Tips and strategies for the IELTS test
IELTS has become big business. Every week, all around the world, tens of thousands of nervous people take identical tests, each with a particular educational or migratory goal up for grabs. It is not surprising, therefore, that courses aimed at preparing students for this test have sprung up everywhere. While the quality of these courses varies wildly from school-to-school, there are a number of simple strategies which are included in even the most basic of preparation courses. While it would be impossible to highlight all of the tips and strategies for the test here (some preparation courses run for 100 hours), this article aims to outline the general strategies every candidate should be aware of before attempting the test.
The IELTS test consists of four components; listening (30 minutes), reading (1 hour), writing (1 hour) and speaking (12-15 minutes). The entire test, therefore, lasts for around 3 hours.
There are two varieties (modules) of the IELTS test. The general training (GT) module of the test is used primarily for visa purposes or for entry into overseas high schools. The Academic module is accepted by universities. The listening and speaking tests for each module are identical, while the writing and reading sections are simplified in the the GT module. For the purposes of this article, the more widely taken Academic module of the IELTS test will be discussed.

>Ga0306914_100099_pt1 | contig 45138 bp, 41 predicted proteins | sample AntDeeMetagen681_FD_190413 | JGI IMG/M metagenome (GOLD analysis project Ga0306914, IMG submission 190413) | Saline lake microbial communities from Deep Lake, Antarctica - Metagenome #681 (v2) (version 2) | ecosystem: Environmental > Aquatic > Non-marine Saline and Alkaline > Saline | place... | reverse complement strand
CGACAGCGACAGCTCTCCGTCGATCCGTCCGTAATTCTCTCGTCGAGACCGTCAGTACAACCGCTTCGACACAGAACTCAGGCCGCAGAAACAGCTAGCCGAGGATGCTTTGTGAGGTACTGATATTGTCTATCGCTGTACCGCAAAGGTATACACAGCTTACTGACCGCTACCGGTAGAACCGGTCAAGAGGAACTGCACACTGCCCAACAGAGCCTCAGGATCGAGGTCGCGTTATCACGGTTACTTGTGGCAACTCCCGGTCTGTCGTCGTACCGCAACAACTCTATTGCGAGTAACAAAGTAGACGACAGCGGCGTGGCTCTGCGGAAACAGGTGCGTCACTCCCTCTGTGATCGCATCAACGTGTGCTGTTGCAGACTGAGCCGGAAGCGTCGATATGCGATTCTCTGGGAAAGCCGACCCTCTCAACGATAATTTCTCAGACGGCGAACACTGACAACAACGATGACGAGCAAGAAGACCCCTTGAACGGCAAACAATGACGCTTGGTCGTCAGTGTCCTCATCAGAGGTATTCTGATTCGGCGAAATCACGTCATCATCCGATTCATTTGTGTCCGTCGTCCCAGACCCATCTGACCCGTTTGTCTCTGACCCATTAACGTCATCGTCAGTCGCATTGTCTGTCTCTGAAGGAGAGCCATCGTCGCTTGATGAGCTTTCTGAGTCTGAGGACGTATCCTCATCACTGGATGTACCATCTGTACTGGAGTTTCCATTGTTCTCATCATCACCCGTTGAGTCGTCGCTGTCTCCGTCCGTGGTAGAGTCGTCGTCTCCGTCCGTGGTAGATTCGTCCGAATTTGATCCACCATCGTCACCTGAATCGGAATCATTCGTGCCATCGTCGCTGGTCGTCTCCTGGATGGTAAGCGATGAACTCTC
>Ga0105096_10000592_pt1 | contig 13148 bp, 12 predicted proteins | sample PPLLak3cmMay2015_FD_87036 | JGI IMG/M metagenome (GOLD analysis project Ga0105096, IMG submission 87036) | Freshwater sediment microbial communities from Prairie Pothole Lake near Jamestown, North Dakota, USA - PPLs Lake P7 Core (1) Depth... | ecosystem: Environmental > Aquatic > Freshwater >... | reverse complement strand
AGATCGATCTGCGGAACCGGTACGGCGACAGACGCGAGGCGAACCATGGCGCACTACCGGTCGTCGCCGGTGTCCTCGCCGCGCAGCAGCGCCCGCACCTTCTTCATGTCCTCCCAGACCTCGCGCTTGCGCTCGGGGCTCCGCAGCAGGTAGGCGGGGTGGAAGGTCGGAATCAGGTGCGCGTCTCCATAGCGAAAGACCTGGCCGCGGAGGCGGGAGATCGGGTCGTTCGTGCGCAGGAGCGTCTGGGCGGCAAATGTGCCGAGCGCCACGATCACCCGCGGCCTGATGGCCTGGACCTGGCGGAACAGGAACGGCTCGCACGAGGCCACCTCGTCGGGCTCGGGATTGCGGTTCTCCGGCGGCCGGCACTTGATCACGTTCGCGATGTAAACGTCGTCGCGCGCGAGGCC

First, some strategies common to all sections of the test.
Read or listen to instructions carefully. Many candidates are school or university graduates and, having recently sat a variety of examinations, feel that the reading of instructions in exams represents a waste of time. A big mistake in IELTS. Put simply, candidates who do not follow instructions invariably get answers wrong. There is a variety of instructions in the four test components, including ‘answer in not more that 3 words’ or ‘answer using a short phase’. With the former a 4-word answer, however accurate, is wrong. With the latter a complete sentence, however accurate, would also be wrong.
Manage you time. Be aware of the time, and be aware of where you are up to in the test. In the reading test, you have one hour to complete 3 sections, so never spend more than twenty minutes on each section. Simple. In the writing test, ensure you spend no more than twenty minutes on the first task, leaving 40 minutes for the longer, more important second task.
Don’t panic. If it seems like it’s a difficult test section, the chances are that tens of thousands of people taking the same test on the same day find it difficult. The band scores are only calculated after all of the world’s results are collated, and for a difficult test the number of correct answers needed for a particular band score is lower. If you think you had a particularly bad section in your test, learn to forget about it and focus on the next section. The chances are you did better than expected, and there is simply no point worrying about your poor listening test while you are answering the reading questions.
There follows one or two further tips and strategies to help you prepare for each component of the test.
The Listening Test
People are often most worried about the listening test because, unlike reading and writing, it’s a one-shot deal. There’s no opportunity to re-listen to the recording so if you miss it, it’s gone forever. This is why pre-listening preparation is the key to success here.